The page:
Thursday, March 30, 2017
Dear Lovely Readers,
I remain marginally obsessed by thoughts about free will. I keep mentally running through the pro and con arguments. I had one thought I now share. It seems to support the idea of free will. Thus, it extends this earlier posting.
Just now, I remembered a quote from a psychoanalyst whose name I no longer remember.
She wrote something like this:
An ever increasing understanding of the neurophysiology of memory will occur; but there will never be a neurophysiology of a memory.
Here’s where I see an opening. Think of whatever you did last night. I had dinner with a friend and colleague, Helen. I remember the restaurant, Maestro, a new haute cuisine Mexican eatery on Union, in Pasadena. I recall the topics of our conversation, several of the dishes, and even a fellow who sat near us (memorable because it did not occur to me he could have been in a wheelchair until he left).
As I write these words, the images come to mind. Images of smells, sights, sounds, tastes. By the way, their mole sauce is particularly good. Their bartender makes excellent cocktails. I’ve been friends with Helen for nearly 30 years. We shared tales of the people we knew in common way back when. I highly recommend Maestro. The tamales tasted like no other ones I’ve had in the past. I wish they could do something about the acoustics, because it does get a bit loud in there.
When I got home, I finished reading Koch’s book on consciousness. He refers to himself as a “romantic reductionist.” Based on his scientific explorations of consciousness, and those of his friend and colleague, Francis Crick, he seeks a reductionist view of consciousness. In other words, your conscious experience–right here, right now–can be reduced to a series of physical antecedents.
By inference, Koch and Crick think, a better understanding of the physics of a memory will occur–as predicted in the quote above. Perhaps, for example, a neuroscientist will develop an equation, or a formula, or a specific chemical reaction, accounting for my specific memory of last night.
But what about my memory? I propose that my ownership of my memories, and your ownership of yours, argues against pure determinism. In other words, even if all the antecedents leading to the dinner last night could be identified, from the random (luck) to the cultural, social, historical, and physiological ones, I still sit here, right this second, remembering what occured. How would the equation, formula, or reaction account for that phenomenon? I sit here remembering.
A quick aside, but remember this: Language always abbreviates. If I tried to recall every detail of my memory of the 90 minutes last night, I could fill, perhaps, 30 pages of text. But it would prove insufficient. As soon as I completed the document, other memories, greater details — colors, smells, other overheard conversations, clothing, hats, sounds, etc. would keep coming into my mind.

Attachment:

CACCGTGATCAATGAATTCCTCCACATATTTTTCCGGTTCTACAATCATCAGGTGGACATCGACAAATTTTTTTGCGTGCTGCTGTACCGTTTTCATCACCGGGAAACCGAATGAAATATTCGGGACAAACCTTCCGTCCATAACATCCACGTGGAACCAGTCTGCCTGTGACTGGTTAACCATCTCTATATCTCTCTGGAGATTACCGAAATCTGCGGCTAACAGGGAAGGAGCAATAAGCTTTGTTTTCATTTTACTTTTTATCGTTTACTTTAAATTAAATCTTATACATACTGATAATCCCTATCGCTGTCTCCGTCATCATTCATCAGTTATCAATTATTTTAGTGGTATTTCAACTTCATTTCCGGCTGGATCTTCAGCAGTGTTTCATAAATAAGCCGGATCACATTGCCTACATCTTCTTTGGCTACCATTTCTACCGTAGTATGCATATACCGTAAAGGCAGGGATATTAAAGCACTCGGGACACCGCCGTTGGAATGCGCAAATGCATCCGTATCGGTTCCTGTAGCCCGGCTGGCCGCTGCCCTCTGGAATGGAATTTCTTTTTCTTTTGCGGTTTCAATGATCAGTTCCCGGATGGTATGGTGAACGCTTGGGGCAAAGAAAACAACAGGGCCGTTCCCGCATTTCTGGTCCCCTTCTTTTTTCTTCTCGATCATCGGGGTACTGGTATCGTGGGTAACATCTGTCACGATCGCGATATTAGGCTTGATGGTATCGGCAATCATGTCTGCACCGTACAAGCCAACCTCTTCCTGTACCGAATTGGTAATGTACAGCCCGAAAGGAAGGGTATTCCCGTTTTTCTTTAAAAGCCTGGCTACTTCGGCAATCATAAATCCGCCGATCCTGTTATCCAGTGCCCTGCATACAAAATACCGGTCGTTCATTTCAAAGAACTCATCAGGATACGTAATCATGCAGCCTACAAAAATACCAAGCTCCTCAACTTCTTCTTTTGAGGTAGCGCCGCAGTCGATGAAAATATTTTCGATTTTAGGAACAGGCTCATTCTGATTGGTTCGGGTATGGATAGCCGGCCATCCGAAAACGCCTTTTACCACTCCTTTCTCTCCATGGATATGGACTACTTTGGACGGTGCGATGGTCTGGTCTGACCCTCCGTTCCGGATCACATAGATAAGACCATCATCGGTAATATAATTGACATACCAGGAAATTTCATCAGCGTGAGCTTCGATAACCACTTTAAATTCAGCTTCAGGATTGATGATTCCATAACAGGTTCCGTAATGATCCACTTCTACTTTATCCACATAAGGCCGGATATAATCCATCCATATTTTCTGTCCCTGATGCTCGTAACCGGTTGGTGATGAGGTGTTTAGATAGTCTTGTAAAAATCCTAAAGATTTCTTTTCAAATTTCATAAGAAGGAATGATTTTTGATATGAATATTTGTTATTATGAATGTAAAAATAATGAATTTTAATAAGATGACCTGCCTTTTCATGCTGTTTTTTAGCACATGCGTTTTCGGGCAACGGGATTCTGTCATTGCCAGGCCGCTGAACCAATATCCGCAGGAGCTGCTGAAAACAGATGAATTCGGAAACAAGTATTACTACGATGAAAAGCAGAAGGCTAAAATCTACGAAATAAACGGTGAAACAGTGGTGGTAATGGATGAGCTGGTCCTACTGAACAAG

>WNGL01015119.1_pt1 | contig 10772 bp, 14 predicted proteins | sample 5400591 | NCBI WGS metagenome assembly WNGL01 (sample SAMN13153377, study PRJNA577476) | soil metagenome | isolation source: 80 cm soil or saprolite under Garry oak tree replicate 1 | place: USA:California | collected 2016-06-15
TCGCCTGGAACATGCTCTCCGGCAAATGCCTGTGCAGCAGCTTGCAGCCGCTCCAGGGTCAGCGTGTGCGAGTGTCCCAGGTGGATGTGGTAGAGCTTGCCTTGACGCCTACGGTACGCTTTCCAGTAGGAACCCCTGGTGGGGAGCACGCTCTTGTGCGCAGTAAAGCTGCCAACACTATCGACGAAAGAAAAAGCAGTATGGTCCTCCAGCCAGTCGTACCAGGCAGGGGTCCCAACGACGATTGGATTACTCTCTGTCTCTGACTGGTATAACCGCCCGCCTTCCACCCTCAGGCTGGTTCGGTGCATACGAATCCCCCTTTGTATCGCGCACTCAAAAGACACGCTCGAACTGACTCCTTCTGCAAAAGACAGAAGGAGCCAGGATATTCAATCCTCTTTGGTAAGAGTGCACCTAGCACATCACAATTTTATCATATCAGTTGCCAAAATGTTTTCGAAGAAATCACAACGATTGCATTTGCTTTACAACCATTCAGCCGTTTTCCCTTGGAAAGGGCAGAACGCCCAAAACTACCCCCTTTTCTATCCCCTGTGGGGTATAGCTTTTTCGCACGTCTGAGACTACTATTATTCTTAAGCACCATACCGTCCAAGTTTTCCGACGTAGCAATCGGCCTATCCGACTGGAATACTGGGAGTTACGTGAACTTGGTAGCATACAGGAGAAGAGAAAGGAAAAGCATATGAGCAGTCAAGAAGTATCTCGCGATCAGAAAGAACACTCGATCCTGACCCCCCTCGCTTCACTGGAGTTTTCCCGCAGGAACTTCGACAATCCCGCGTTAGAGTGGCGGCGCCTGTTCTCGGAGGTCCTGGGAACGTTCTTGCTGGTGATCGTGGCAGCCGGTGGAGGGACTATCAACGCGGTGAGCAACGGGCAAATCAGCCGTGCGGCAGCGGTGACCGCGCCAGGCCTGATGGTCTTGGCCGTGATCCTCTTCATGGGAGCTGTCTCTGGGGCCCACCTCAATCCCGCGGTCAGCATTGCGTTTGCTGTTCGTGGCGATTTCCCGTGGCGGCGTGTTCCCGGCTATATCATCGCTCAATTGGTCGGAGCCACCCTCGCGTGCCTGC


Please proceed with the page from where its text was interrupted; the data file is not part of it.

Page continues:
I hope you feel bolstered, as I do, by the insight about my personal memories.I alone own my memories. I’m pleased to remind you of your ownership of yours. In fact, because of the limitations of language, and other grander themes like existential aloneness, no one but me can look inward and recall my memories. They are mine, and your memories are yours. It matters little whether equations, formulas, or reactions create memory.
As I often tell my patients, we all live in our private, quiet conscious experiences. Unless you are wildly hallucinating and shouting out on Colorado Boulevard, you walk along the street, as do the others you see, quietly immersed in your own thoughts and feelings. Others can observe your behaviors — how you walk, what you wear, the things you carry. But your internal world is secret. Of course it is influenced by many causative factors.
Some persons, like the two scholars I cite below, work arduously to prove how human consciousness, human will, even human memory is ultimately determined by physical causes. I’m delighted to see their passion for their interest; I have learned a great deal from them both.
Meanwhile, you are reading this right now, and will hopefully remember it even if only briefly. Your reading and your remembering belong to you — not to any of the causative factors creating them.
I fear I am not a romantic reductionist, but just a pure romantic.
Koch, C. (2012). Consciousness: confessions of a romantic reductionist. Cambridge: MIT Press.
Harris, S. (2012). Free will. New York: Free Press.
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